Spa image is concerned with environment and place, which is very important for creating a positive impression. Lanna-style model is integrated into the design of each spa. Moreover, the interviews result in the identification of two sub-components as follows.
1) External spa image is the external architecture such as the building, place and roof. Sample quotes are as follows.
“The structure of building and roof of each spa is designed with Lanna style or integrated with Lanna style. Most spas are not in a complete Lanna style as their design is mixed with modern style.” (P1)
“The external buildings of some spas are made of wood and include wood craving in Lanna-style and decorated with Lanna plants and trees.” (P3)
2) Internal spa image includes Lanna-style design inside the spa building such as treatment rooms, furniture, equipment, as well as uniforms of therapists, receptionists, and attendants. Sample quotes are as follows.
“We decorate the wall with Lanna-style paintings, and also put up Lanna-style cotton cloth on some parts of the wall” (P11)
“We use cotton material such as Lanna woven cloth to make uniforms for spa therapists, receptionists, and attendants.” (P25)
“The inside of each spa is decorated with images and ceramics such as containers of spa products and incent burners. We also use ceramic glasses to provide drinks to customers. Most of spa equipment is locally made in Chiang Mai” (P21)
“Regarding furniture in spa, we use wooden beds and chairs designed in Lanna style. They are very beautiful.” (P14)
Taste comes from local plants or herbs, which are made into beverages such as herbal tea without sugar. These herbal drinks are very good for health. Taste also includes any kind of seasonal fruits that can be found locally in the north such as strawberry. Sample quotes are as follows.
“Our spa welcomes customers with herbal drinks, which are very good for health, such as lemongrass juice and Makiang (Cleistocalyx nervosum var. paniala) juice. Makiang is a local fruit full of antioxidants.” (P23)
“After providing spa service to our customers, we provide them with fresh locally-grown fruit such as strawberry or mango.” (P30)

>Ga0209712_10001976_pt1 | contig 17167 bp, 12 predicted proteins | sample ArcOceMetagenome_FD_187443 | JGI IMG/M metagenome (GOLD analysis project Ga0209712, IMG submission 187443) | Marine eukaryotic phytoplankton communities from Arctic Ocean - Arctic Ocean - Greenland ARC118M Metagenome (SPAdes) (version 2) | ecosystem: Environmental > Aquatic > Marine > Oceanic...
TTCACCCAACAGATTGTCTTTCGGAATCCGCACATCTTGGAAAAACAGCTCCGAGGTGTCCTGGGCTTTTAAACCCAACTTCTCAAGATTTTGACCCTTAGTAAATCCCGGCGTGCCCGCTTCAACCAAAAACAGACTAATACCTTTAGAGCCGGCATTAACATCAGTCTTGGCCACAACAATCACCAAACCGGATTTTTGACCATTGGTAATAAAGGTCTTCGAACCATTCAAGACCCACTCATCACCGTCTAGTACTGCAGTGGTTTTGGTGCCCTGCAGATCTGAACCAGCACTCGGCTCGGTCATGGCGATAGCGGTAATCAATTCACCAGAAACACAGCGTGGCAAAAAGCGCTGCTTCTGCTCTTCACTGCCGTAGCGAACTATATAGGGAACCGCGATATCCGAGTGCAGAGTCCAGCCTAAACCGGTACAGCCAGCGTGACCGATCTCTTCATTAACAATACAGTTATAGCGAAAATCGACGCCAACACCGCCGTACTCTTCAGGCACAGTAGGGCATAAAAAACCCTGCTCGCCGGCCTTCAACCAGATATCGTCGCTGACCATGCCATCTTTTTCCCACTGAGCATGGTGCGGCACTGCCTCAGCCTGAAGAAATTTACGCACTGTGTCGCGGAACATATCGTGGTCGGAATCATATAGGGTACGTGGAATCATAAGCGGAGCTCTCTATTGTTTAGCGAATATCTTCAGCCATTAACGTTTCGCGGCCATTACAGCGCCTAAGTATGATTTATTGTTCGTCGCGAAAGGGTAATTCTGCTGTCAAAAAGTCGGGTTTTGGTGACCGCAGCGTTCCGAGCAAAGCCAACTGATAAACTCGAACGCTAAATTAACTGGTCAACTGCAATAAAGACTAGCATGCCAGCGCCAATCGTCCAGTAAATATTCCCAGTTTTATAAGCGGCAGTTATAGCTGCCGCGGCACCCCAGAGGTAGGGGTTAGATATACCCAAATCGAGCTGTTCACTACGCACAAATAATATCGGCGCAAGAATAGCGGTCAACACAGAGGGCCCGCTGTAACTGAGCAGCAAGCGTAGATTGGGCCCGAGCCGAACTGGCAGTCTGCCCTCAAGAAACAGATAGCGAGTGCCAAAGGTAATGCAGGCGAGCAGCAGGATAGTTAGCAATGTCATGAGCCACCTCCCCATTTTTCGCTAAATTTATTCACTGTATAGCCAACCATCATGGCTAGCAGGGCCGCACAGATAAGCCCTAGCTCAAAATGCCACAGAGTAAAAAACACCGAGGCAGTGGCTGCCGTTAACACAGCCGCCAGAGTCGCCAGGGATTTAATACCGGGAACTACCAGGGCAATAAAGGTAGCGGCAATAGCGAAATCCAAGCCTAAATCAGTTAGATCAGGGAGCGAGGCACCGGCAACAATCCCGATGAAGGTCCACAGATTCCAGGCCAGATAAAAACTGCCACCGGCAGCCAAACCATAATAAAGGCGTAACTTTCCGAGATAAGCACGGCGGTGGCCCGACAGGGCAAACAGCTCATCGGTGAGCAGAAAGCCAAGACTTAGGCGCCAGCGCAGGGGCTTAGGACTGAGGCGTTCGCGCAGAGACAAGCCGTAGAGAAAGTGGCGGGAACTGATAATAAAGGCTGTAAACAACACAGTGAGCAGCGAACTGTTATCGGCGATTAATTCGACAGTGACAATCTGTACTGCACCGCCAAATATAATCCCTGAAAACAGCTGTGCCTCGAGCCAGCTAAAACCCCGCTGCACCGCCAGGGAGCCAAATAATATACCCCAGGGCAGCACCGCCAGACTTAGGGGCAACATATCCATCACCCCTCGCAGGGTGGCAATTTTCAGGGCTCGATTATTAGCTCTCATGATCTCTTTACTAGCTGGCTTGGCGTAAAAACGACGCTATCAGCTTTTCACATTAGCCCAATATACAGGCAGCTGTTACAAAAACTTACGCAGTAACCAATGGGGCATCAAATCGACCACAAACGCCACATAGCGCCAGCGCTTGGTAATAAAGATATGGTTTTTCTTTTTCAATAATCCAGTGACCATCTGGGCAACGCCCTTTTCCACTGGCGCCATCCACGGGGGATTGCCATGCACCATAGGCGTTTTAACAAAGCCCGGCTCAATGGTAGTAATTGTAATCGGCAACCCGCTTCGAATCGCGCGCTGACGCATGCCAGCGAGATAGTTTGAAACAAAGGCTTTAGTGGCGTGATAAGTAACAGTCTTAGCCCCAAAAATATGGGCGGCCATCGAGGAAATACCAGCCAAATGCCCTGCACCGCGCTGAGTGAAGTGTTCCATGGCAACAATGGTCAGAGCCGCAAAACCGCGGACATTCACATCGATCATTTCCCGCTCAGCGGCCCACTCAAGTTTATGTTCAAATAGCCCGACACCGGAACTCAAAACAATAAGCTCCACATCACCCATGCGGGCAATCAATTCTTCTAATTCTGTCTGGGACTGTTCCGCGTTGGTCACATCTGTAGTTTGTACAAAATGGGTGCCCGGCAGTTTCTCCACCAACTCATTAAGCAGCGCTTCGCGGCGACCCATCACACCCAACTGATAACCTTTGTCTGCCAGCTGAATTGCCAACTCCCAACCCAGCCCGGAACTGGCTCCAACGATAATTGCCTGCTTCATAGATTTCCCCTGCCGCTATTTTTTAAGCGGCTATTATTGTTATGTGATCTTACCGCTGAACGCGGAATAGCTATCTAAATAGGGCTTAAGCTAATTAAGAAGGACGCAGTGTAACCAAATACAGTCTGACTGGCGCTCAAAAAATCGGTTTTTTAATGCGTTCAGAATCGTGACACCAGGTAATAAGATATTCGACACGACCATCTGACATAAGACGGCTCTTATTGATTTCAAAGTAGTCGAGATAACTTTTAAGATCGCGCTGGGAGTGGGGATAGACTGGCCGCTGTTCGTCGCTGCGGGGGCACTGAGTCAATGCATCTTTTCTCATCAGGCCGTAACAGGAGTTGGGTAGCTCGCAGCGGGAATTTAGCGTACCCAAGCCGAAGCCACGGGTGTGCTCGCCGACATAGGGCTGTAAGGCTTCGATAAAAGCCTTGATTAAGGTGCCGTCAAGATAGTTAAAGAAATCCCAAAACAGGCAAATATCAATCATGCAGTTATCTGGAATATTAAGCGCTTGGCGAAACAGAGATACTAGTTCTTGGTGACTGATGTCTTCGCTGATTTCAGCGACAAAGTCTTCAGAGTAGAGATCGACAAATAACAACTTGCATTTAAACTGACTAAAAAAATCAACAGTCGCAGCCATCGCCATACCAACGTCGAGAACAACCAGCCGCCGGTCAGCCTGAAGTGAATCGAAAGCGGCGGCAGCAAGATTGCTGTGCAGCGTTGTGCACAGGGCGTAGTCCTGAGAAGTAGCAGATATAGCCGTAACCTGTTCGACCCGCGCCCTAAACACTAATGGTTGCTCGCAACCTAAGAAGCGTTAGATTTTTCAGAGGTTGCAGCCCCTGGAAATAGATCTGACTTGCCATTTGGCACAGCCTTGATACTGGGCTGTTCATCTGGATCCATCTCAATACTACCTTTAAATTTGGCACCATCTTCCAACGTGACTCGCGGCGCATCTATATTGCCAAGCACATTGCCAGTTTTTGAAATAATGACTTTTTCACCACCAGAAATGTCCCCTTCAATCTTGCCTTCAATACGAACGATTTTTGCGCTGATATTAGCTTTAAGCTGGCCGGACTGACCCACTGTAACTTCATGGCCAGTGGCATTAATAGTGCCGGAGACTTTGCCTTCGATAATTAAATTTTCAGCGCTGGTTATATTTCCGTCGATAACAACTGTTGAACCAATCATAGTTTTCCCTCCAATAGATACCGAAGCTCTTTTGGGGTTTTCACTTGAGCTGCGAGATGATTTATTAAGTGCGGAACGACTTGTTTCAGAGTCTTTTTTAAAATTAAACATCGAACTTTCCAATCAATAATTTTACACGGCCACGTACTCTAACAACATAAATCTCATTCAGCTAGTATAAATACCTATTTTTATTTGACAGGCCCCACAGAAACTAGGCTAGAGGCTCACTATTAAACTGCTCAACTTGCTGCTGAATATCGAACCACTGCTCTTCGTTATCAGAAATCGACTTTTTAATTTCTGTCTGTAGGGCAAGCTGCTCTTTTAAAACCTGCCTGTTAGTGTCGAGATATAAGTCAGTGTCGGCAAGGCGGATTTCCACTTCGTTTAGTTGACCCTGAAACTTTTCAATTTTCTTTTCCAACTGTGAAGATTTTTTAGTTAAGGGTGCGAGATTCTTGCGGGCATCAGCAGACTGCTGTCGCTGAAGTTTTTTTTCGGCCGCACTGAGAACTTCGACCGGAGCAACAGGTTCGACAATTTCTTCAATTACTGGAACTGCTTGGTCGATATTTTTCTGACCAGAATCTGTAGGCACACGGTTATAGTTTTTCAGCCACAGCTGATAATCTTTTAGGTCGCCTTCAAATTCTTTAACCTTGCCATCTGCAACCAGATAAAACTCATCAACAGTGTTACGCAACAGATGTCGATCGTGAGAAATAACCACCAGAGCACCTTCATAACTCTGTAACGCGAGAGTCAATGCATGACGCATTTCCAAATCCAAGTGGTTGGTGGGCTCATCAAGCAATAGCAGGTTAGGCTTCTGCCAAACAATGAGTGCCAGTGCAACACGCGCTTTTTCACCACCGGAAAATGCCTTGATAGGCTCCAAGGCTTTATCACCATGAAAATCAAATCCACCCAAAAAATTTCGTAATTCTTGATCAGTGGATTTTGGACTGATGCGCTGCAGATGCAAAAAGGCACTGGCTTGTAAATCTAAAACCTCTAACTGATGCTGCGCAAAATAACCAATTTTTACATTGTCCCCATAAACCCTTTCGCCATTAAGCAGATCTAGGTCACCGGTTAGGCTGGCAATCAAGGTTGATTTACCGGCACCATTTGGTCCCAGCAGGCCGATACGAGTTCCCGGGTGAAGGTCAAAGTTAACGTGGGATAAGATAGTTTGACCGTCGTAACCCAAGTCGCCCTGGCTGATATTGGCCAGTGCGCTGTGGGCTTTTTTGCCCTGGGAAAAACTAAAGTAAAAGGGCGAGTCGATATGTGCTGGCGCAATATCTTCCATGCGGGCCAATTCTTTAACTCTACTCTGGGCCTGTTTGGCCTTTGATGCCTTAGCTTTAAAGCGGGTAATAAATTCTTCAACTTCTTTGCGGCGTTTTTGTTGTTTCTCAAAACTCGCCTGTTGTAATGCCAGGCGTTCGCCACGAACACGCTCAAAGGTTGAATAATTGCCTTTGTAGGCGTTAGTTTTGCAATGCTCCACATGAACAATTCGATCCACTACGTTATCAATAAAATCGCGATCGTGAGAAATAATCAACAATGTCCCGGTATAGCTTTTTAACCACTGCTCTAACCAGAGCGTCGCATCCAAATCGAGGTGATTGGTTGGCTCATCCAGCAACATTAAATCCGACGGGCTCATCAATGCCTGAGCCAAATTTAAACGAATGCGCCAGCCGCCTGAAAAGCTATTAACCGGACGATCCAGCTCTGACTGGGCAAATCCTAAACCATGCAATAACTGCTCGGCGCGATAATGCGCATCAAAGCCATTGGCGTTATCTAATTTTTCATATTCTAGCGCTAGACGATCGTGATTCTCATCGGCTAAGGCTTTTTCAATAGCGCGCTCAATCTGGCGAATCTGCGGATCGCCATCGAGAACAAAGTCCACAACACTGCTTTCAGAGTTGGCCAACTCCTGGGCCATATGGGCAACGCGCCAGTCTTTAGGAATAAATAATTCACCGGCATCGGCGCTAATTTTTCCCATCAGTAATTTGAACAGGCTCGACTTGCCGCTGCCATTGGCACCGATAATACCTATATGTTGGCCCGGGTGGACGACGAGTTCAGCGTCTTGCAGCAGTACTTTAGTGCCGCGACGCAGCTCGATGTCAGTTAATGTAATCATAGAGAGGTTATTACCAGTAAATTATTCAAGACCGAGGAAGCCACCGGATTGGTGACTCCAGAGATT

The smell of spa comes from aromatic plants found in northern Thailand. These plants are used in order to show the unique and valuable characteristics of Lanna style. Each spa will use fresh flowers to make the place smell good and fill it with a natural scent. Some spas decorate their places with Lanna flowery plants such as gardenias. These fragrant plants can be used to develop the spa products. Some spas use flowers to make aromatherapy incense and candles, which can be used during the massage or to create good atmosphere in the spa. Sample quotes are as follows.
"There are many smells of Lanna herbs, including fragrant northern flowers such as Indian cork flower and other herbs, which can be used to create our spa products” (P15)
“Our spa plants gardenia trees (Lanna Flower) to create good smell. Also, Lanna people believe that gardenia flower is a sacred flower that can bring good fortune to us” (P1)
“We use burners that are made from Lanna herbs” (P30)
The sound in spa comes from several kinds of sounds that are unique to Lanna style. Composed by Lanna music specialists, instrumental music is played inside the spa. Sounds also comes from nature such as the sound of a waterfall, crickets or birds. It makes the customers feel relaxed. Sample quotes are as follows.
“The sound of music is very important in the spa. Each spa normally uses a different sound. Most spas use Lanna instrumental music. Every spa needs to provide sound as it cannot be without sound. This might be a natural sound from waterfalls or birds.” (P 28)
“The sound in spas is sometimes the natural sound as the sound of waterfalls or the sounds from birds or crickets” (P3)
Services in the spa primarily involve touch. The service will begin with a greeting in the Lanna language. This is a way to show that spa services will be delivered with delicacy and modesty, as part of Lanna style. The spa menu includes massages for health, which are integrated into Lanna-style massage. Occasionally, the massage service is accompanied with some kinds of ritual such as a devotion ritual. Sample quotes are as follows.
“We deliver spa service with Lanna-style touch, which is gentle and delicate, from the first stage of the service. We use Lanna language to greet our customers to create warm atmosphere” (P11)
“The sense of touch in Lanna massage is very important for spa services. Each spa in the north will offer different services based on their massage therapists’ expertise and the spa’s specific focus.” (P3)
Category II: Lanna spa services
The study results show that spa services have three sub-categories, namely hydrotherapy, massage, and spa product. The core services in spa are hydrotherapy and massage for health, both of which are usually accompanied with spa products.